Fraser-Simson Complete Settings of Songs by A A Milne EM Records

Harold Fraser-Simson (1872-1944)
Enchanted Places – Complete Settings of Songs by A.A. Milne

Christopher Robin Songs
The Complete Hums of Pooh
More Christopher Robin Songs
Yet More Christopher Robin Songs
The King’s Breakfast

Grant Doyle (baritone)
John Kember (piano)
rec. 2019/20, Porcupine Studios, London
No texts provided
EM Records EMRCD082-3 [2 CDs: 149]

It may be safe to say that few people in the English-speaking world have not been exposed to Christopher Robin and Winnie-the-Pooh. It might have been via A. A. Milne’s books or E. H. Shepard’s drawings, or perhaps one of the cartoons, movies, recordings and so on that Milne’s works have inspired.

One of the first reworkings of the stories and poems is the 67 songs of Harold Fraser-Simson. He was a successful operetta composer, whose biggest hit was The Maid of the Mill from 1916 (review ~ review). He wrote successful operettas after World War I, but broadened his range to include ballets and incidental music. After the publication in 1924 of the first Pooh book When We Were Very Young, several composers almost immediately approached Milne about setting the poems. Milne settled on Fraser-Simson, who was a near neighbor, and he produced six books of Milne songs in 1924-1932.

The settings cover a wide range of styles. That can be a challenge to sing, especially when one singer performs the whole set, as Grant Doyle does here. There are patter songs, such as The More It Snows or waltzes like Cottleston Pie. Pooh’s personal declaration Sing Ho for the Life of a Bear is almost Stanfordian, and it might fit into Songs of the Fleetif its subject were a battleship instead of a bear. The wistfulness of Wind on the Hill reminded me of Elgar’s Chanson de nuit and Chanson de matin. A little of Pomp and Circumstance shows up in the well-known Buckingham Palace. There is more depth in Jonathan Jo and Waiting at the Window.

The five songs collected here as Stories, longer than most, enabled Fraser-Simson to explore a greater narrative style. The gem of the set is Spring Morning, the most wistful song in the programme, and one of the best. Teddy Bear is even longer. The simple title conceals a six-minute scena, in the composer’s best satirical style, about the King of France – even if France had not had a monarch for about 80 years when he wrote the song.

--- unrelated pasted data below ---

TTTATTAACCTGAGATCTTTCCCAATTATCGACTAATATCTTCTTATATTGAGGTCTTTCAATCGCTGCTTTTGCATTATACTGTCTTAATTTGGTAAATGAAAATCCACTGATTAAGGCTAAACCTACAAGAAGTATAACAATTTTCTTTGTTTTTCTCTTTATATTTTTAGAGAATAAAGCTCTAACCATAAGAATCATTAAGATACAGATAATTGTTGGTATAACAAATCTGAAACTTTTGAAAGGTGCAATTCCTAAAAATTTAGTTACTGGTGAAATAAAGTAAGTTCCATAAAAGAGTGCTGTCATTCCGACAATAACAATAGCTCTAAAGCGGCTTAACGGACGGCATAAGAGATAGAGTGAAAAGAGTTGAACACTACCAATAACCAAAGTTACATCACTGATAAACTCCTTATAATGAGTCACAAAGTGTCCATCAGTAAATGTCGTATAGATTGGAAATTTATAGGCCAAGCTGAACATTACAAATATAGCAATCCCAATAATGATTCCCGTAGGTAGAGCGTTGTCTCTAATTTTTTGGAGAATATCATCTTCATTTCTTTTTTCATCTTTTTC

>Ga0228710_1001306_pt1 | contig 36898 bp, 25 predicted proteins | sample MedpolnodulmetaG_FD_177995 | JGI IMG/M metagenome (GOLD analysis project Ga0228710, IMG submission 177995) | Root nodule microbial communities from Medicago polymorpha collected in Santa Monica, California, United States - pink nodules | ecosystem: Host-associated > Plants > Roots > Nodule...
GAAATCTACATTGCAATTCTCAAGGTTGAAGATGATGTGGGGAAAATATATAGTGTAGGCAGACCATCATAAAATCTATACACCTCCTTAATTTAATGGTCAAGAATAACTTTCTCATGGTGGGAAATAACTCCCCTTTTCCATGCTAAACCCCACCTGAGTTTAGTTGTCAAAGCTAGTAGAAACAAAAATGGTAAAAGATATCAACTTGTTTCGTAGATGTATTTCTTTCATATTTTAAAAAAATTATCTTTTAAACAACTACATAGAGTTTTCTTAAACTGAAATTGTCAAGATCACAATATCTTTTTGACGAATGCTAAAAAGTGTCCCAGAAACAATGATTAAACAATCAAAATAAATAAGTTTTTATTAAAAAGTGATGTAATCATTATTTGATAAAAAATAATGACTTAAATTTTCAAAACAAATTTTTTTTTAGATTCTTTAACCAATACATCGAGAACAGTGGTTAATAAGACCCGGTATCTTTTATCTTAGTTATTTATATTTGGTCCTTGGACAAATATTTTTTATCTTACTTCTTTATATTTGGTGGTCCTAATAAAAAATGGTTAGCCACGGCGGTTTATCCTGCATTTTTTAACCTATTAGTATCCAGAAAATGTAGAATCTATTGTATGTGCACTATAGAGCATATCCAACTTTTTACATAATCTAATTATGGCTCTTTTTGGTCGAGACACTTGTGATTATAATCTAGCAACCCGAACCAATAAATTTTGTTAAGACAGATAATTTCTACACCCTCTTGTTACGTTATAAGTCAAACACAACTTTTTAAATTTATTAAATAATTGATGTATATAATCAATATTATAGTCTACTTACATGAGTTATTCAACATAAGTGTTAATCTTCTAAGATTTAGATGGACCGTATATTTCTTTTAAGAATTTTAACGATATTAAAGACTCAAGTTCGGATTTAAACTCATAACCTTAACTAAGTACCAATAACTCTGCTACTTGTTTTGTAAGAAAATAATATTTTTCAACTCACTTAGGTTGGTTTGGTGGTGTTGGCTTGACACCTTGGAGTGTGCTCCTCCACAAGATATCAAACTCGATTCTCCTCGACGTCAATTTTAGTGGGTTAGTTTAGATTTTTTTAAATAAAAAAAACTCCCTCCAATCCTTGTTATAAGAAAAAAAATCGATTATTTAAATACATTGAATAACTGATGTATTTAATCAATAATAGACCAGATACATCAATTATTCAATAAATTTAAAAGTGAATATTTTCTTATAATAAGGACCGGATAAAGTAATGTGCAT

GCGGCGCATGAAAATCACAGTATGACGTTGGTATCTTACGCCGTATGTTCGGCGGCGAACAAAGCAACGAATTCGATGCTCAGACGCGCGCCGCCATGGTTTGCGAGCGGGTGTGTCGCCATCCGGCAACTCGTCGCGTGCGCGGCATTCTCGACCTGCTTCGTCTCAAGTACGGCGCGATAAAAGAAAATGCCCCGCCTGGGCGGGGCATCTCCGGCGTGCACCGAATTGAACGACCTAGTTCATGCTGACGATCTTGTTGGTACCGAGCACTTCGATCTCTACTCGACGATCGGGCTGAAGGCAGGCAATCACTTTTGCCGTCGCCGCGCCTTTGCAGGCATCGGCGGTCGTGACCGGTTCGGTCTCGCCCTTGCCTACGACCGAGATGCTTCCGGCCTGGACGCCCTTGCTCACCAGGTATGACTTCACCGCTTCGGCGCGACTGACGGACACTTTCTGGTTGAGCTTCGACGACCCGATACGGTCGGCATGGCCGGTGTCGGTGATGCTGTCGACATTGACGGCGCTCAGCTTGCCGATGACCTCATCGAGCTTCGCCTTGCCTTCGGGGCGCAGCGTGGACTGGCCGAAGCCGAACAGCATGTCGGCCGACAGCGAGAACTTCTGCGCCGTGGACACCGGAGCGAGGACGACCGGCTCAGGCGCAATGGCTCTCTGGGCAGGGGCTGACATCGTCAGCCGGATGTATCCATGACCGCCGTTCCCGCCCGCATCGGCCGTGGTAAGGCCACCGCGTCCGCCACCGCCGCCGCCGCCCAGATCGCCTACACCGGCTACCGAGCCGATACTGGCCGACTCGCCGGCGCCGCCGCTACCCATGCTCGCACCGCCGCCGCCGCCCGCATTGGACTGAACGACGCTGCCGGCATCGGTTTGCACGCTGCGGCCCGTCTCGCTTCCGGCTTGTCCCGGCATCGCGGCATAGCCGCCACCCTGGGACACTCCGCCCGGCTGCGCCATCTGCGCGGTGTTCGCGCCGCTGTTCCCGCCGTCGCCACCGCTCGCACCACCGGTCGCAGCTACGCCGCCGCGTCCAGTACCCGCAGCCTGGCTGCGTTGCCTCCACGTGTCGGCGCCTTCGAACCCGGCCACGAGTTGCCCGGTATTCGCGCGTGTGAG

Last on these discs, if not in Milne’s chronological order, is The King’s Breakfast. The song of about six minutes is combined here with a two-part spoken introduction and with another song, Feed my Cow. The narrator is Brian Sibley, who has been involved in many Pooh publications and productions. His renditions are flawless; one would wish to hear him recorded reading Milne’s poems.

Feed my Cow
 – which plays a part in the story – gets its first recording, as do almost a dozen other songs. This may be the most typically pastoral song of them all. The number actually named The King’s Breakfast is another delightful scena. There is a postlude played not by John Kember at the piano, but by Grant Doyle himself, with hornist Tom Pollock, violinist Eloise Prouse and cellist Dan Burrows.

The songs have two essential qualities. They fit Milne’s poetry perfectly, and are completely unpretentious. One must understand these qualities to put the songs forward naturally, and these artists reach the high bar without effort. Grant Doyle does not condescend or make any of the songs childlike. He brings out the cleverness of the texts and the skill with which Fraser-Simson set them. His characterizations are apt, and he finds the right vocal quality for each song, especially those in the lower register. Accompaniment is sometimes quite subtle and sometimes complex. John Kember, a worthy partner, plays an equal part in establishing the Milne atmosphere. A complete delight.

William Kreindler

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